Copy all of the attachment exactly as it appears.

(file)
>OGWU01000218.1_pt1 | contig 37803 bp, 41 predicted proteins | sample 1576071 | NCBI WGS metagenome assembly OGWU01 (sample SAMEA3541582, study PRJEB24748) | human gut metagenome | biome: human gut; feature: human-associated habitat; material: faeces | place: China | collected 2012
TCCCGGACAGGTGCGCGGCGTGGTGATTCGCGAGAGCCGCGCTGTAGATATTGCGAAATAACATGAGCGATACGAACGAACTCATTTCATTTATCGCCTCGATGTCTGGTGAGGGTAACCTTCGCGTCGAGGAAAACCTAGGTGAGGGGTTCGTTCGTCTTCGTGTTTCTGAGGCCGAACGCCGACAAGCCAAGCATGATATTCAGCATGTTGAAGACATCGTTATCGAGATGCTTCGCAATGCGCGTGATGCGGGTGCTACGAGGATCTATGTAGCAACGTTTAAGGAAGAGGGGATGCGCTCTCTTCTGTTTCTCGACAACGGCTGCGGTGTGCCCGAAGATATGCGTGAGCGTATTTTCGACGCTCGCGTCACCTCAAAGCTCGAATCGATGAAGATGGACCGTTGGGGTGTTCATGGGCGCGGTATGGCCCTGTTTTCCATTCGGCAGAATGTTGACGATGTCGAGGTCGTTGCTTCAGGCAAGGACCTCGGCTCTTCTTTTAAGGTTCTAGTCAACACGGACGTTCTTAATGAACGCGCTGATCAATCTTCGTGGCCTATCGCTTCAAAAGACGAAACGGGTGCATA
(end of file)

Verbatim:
>OGWU01000218.1_pt1 | contig 37803 bp, 41 predicted proteins | sample 1576071 | NCBI WGS metagenome assembly OGWU01 (sample SAMEA3541582, study PRJEB24748) | human gut metagenome | biome: human gut; feature: human-associated habitat; material: faeces | place: China | collected 2012
TCCCGGACAGGTGCGCGGCGTGGTGATTCGCGAGAGCCGCGCTGTAGATATTGCGAAATAACATGAGCGATACGAACGAACTCATTTCATTTATCGCCTCGATGTCTGGTGAGGGTAACCTTCGCGTCGAGGAAAACCTAGGTGAGGGGTTCGTTCGTCTTCGTGTTTCTGAGGCCGAACGCCGACAAGCCAAGCATGATATTCAGCATGTTGAAGACATCGTTATCGAGATGCTTCGCAATGCGCGTGATGCGGGTGCTACGAGGATCTATGTAGCAACGTTTAAGGAAGAGGGGATGCGCTCTCTTCTGTTTCTCGACAACGGCTGCGGTGTGCCCGAAGATATGCGTGAGCGTATTTTCGACGCTCGCGTCACCTCAAAGCTCGAATCGATGAAGATGGACCGTTGGGGTGTTCATGGGCGCGGTATGGCCCTGTTTTCCATTCGGCAGAATGTTGACGATGTCGAGGTCGTTGCTTCAGGCAAGGACCTCGGCTCTTCTTTTAAGGTTCTAGTCAACACGGACGTTCTTAATGAACGCGCTGATCAATCTTCGTGGCCTATCGCTTCAAAAGACGAAACGGGTGCATA